To make sure the effort gets noticed, e.g. at Frankfurt airport the entire way from the main check-in hall to the help point has been plastered with fullsize ads making often heard (bold goes without saying) claims like "Need a question answered?" or "Help when it matters most.".

Ad: Need to get online before you fly?  Ad: Need a question answered?

However, as the accompanying – and after two years still not quite complete – website suggests, some not entirely thought through points come with the promotional demo:

You won’t get any assistance (or even the free internet service) at these spots outside regular working hours, not on weekends and, of course, not on holidays. And the loudly advertised power outlets are available for free to passengers all over the airport anyway.

empty Zurich Help Point

Left-alone and all monitors dark (except for reflections and the advertising):
The Zurich „Help when it matters most”-stand.

Though, isn’t exactly this the core benefit of any insurance offering (and even more with the one being promoted)? A service providing "help when it matters most" and not "when it comes along the cheapest"!? Just as emergencies don’t use to restrict themselves to opening hours.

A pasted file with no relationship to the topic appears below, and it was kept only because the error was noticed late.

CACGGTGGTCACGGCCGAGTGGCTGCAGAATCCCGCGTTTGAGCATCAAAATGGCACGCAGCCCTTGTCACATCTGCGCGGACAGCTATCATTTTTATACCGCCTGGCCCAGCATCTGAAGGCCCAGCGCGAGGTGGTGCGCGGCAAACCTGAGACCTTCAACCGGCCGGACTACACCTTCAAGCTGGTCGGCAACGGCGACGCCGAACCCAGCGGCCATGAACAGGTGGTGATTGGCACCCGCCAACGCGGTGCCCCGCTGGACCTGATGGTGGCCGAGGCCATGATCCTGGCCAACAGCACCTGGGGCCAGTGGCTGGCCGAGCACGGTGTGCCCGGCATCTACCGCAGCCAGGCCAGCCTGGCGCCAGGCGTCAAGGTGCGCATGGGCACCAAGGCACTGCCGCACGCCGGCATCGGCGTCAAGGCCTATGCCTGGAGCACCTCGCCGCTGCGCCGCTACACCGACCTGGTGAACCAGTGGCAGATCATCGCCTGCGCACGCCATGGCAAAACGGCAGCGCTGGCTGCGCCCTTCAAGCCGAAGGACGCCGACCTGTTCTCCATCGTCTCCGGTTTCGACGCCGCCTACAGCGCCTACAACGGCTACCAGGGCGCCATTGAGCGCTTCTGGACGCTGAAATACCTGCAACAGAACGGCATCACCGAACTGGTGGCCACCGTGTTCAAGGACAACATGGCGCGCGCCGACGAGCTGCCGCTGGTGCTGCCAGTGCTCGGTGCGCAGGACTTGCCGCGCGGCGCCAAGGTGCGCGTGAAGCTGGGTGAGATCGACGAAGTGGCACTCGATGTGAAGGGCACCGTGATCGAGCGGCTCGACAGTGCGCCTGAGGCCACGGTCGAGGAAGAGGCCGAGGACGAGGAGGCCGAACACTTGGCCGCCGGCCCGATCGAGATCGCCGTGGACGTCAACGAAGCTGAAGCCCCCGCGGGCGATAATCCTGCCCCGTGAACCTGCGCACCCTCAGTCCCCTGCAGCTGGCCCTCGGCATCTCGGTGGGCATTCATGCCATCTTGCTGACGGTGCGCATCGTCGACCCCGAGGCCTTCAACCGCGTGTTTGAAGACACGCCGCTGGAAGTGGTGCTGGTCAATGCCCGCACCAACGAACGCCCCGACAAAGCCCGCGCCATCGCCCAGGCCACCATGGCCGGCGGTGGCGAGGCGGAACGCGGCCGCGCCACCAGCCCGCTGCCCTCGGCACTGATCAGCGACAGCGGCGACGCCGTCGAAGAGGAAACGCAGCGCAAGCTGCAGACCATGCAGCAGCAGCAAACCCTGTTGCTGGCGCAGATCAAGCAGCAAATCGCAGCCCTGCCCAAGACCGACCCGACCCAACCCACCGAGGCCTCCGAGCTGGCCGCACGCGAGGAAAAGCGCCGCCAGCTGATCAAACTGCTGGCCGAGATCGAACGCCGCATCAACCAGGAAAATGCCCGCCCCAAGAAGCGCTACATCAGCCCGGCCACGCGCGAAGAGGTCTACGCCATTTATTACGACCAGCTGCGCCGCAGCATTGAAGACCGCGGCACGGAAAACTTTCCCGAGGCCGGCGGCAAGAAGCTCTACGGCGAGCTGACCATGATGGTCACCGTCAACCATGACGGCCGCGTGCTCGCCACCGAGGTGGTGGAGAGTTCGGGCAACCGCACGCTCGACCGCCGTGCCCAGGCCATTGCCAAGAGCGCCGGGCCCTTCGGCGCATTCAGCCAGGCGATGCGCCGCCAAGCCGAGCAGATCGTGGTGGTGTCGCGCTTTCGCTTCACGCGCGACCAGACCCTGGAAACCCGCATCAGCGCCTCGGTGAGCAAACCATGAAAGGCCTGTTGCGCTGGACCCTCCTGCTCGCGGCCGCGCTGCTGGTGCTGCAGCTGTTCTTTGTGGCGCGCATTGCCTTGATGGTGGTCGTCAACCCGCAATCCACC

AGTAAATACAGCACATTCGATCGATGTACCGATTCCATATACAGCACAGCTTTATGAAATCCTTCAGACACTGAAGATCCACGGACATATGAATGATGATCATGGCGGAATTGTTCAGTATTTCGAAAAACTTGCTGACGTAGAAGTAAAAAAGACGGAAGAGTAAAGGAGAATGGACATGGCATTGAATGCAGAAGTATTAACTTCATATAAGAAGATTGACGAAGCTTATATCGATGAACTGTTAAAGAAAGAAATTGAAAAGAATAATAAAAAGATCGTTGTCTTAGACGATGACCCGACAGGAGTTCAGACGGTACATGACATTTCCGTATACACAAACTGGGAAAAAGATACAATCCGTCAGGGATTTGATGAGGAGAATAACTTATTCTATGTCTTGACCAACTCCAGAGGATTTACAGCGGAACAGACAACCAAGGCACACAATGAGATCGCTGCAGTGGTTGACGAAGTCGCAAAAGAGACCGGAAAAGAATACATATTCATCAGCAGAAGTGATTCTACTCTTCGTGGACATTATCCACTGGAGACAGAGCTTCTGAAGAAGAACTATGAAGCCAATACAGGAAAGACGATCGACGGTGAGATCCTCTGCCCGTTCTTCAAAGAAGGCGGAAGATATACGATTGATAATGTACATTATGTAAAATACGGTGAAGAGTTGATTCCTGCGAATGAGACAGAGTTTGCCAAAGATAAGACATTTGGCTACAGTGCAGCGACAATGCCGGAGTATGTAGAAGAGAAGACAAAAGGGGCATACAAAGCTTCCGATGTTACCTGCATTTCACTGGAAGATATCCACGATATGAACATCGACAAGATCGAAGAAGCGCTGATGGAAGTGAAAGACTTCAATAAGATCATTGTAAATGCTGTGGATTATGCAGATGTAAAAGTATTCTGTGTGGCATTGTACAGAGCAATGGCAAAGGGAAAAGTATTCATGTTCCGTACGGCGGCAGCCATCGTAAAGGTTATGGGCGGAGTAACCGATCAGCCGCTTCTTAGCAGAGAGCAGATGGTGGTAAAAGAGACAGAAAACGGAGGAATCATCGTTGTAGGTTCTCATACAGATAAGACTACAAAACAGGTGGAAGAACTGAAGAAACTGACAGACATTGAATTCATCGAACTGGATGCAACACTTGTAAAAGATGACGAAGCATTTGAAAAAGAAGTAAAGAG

You may now argue, if there is a lot of sense in keeping such promotional stand occupied at times, when salaries for the operating staff are higher, with the number of prospective contacts decreasing at the same time. But if, as with insurance, your entire industry’s main USP is to be reliable come what might (and with the advertised offer even focussing on this fact…), then saving on the pennies for an approach to publicly demonstrate it may backfire quite rapidly. Because if already your very own promotions fall short of delivering the advertised values, how will then your services do for a customer?

So think again when planning the next pitch to prospective customers: How can you have the way you deliver your presentation support, rather than contradict, the message you want to send out? Get this answered right and you’ll be surprised by your audience’s honest and welcoming reactions.